Many writers mistakenly refer to subsidy publishing as self-publishing. It’s true that when you use a subsidy press you have not traditionally published your book. If you have not engaged in a do-it-yourself process (hired all the contractors yourself), you have not really self-published in the pure sense of the term.

If you use a subsidy press, don’t make the mistake of thinking you aren’t self-publishing and actually have a publisher. This misconception comes from the fact that these companies print their name on the spine of the book (like a publisher) and claim to pay “royalties,” also like a publisher. In fact, you are simply getting paid your percentage of your book sales after they take theirs (because it’s a print on demand—POD—book). Plus, you can be sure that if you paid money to have your book published, you do not have a publisher. No traditional publisher takes money from an author to publish a book (except possibly for indexing).

It is time consuming to handle all the details involved in self-publishing, which is why so many writers opt to use subsidy presses. (You should take note that subsidy presses aren’t always cheaper nor do you  always get more bang for your buck, especially when it comes to editing and design.) If becoming an indie publisher seems too hard but you do want to self-publish in the true sense of the word, you might consider some other options:

  • an assisted self-publishing service (someone who hand-holds you through the self-publishing process, hiring or directing you to subcontractors to get the job done)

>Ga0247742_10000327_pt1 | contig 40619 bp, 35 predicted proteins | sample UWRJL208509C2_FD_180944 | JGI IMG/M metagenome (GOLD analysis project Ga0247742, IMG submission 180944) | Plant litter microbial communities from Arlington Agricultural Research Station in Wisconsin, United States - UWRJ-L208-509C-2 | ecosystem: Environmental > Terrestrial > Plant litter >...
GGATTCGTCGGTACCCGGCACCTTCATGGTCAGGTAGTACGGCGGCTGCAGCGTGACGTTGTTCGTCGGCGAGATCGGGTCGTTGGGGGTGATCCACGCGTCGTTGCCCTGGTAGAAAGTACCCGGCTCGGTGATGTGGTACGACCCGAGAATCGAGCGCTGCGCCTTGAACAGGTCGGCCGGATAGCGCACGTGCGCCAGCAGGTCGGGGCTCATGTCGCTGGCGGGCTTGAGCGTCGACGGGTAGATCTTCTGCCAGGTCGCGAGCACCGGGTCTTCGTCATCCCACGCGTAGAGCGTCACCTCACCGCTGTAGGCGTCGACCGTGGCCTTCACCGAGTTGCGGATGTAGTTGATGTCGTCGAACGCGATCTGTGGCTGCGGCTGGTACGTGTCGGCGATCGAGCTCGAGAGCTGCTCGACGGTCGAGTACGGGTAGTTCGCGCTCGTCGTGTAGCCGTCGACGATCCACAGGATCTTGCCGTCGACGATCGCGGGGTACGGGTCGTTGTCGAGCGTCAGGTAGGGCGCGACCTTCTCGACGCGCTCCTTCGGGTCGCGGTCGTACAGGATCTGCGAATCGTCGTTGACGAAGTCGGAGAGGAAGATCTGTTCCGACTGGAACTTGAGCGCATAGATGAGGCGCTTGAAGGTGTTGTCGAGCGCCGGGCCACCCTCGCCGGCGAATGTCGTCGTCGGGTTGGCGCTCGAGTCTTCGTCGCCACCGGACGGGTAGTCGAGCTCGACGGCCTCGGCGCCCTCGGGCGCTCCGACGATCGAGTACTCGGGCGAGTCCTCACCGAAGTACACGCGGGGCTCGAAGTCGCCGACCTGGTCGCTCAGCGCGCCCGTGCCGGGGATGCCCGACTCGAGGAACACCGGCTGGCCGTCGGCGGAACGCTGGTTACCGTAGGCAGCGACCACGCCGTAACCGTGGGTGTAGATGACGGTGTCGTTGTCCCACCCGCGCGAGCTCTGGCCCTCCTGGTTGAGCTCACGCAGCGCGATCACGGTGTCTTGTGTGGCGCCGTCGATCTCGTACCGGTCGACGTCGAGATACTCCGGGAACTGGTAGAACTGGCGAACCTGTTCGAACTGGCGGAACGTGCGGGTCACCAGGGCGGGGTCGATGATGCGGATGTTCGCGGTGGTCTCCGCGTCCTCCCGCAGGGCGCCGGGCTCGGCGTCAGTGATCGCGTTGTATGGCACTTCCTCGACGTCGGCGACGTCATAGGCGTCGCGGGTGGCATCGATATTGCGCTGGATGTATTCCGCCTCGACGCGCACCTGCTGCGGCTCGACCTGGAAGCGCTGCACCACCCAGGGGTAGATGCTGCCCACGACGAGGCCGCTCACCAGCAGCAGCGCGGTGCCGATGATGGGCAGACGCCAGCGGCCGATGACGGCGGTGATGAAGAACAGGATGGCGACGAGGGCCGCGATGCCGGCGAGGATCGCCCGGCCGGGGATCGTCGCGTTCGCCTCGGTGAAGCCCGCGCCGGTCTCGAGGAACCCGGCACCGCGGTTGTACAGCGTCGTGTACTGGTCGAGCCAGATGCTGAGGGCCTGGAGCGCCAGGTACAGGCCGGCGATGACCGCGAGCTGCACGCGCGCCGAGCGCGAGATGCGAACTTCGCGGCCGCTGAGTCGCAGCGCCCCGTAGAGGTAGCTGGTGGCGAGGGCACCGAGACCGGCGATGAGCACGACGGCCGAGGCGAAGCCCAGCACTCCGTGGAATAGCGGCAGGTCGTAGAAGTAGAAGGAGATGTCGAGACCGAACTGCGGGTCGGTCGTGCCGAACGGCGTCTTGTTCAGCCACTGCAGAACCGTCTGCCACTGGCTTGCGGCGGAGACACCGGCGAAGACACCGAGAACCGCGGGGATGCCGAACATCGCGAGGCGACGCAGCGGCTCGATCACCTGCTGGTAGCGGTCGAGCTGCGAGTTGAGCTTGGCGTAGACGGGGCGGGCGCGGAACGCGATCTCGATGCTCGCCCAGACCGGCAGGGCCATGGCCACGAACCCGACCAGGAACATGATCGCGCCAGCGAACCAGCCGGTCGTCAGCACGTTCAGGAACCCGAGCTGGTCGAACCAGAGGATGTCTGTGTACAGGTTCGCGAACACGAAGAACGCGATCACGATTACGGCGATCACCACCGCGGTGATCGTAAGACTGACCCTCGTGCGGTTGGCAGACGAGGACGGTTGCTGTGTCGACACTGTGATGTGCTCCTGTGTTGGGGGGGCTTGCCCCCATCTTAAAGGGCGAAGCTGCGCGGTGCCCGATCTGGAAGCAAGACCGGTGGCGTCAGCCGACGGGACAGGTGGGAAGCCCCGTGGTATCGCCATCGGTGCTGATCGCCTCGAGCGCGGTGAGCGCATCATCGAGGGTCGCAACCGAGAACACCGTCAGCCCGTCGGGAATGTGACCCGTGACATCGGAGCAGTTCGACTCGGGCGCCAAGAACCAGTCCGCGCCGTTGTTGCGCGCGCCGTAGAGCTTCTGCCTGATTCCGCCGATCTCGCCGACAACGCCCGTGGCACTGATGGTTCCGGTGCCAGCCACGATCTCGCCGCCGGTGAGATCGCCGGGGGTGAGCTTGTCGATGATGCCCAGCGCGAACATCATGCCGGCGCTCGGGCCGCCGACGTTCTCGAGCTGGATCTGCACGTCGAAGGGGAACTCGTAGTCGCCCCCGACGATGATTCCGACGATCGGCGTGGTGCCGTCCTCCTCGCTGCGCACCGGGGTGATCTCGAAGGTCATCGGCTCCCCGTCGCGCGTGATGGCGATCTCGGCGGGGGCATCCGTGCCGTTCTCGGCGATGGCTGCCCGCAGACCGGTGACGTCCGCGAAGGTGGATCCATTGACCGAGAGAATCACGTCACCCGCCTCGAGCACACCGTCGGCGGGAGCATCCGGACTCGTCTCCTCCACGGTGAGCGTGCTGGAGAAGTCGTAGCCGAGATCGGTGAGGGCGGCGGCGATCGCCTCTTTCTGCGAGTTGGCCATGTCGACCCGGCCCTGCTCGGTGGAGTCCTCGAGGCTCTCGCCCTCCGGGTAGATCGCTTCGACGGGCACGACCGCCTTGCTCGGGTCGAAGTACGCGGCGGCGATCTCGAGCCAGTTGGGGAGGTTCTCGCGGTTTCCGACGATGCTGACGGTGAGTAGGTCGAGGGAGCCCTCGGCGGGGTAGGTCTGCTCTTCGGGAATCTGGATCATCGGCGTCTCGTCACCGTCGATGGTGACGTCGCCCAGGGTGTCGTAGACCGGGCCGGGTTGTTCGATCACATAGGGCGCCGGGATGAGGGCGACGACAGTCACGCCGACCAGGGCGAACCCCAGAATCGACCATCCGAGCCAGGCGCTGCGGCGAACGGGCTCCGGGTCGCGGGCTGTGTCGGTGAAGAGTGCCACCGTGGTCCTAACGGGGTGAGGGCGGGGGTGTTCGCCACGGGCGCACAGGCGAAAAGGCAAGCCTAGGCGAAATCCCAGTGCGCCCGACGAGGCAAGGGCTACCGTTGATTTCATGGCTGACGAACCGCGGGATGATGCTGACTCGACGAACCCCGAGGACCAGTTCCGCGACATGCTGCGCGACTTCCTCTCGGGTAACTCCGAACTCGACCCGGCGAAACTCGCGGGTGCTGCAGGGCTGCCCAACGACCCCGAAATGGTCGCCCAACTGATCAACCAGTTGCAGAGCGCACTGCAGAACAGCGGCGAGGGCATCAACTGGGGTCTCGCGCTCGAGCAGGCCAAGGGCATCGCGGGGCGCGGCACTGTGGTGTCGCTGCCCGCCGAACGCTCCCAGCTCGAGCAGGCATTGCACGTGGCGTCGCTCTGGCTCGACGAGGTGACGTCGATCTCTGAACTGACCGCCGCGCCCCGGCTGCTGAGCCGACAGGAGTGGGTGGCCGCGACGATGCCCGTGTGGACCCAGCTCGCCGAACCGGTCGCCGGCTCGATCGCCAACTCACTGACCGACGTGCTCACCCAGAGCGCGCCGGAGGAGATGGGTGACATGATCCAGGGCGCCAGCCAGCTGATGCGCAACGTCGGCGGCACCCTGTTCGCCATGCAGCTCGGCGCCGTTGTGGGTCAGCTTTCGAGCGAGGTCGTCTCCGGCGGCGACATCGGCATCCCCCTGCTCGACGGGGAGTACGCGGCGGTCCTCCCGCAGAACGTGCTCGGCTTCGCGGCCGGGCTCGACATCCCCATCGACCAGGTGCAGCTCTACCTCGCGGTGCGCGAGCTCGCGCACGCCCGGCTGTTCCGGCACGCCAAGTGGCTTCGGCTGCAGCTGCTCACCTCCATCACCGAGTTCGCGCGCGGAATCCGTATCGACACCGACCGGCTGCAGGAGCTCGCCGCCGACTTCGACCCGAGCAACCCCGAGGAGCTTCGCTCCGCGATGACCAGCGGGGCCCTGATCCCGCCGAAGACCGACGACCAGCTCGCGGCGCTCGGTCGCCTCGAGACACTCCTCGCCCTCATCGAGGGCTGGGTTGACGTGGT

• a done-for-your service (someone who gets the entire self-publishing job done for you with their self-contractors)

These types of services can be quite pricey. If you use a reputable one, however, you do get what you pay for—a stress free experience and a high-quality book. And it’s still real self-publishing.

Photo courtesy of Istockphoto.com

Comments

  1. says

    Great piece of advice! Educating aspiring authors about their options is quite important, as proper education can help them have a better experience. We have had quite a few clients who have come to us after being “published” by an author services company, because they were disappointed in the experience. They realized only too late in the process of working with their author services company that they hadn’t truly self-published or landed a book deal. They were in some in-between land.

    True self-publishing is an amazing way to capture your part of the American dream, if that is your desire. It allows you to run a business, decide on important elements of your project, and make an impact through your work.
    Monica Carter Tagore recently posted..Book Marketing Strategies That Work

  2. Nina says

    Thank you for your comment, Monica. Yes, too many authors have a bad “self-publishing” experience because they really haven’t self-published. And for those who don’t want to do all the work, there are options. Unfortunately, they do tend to be expensive, but they are available. And really, becoming an indie publisher is not that hard, and it’s quite inexpensive these days.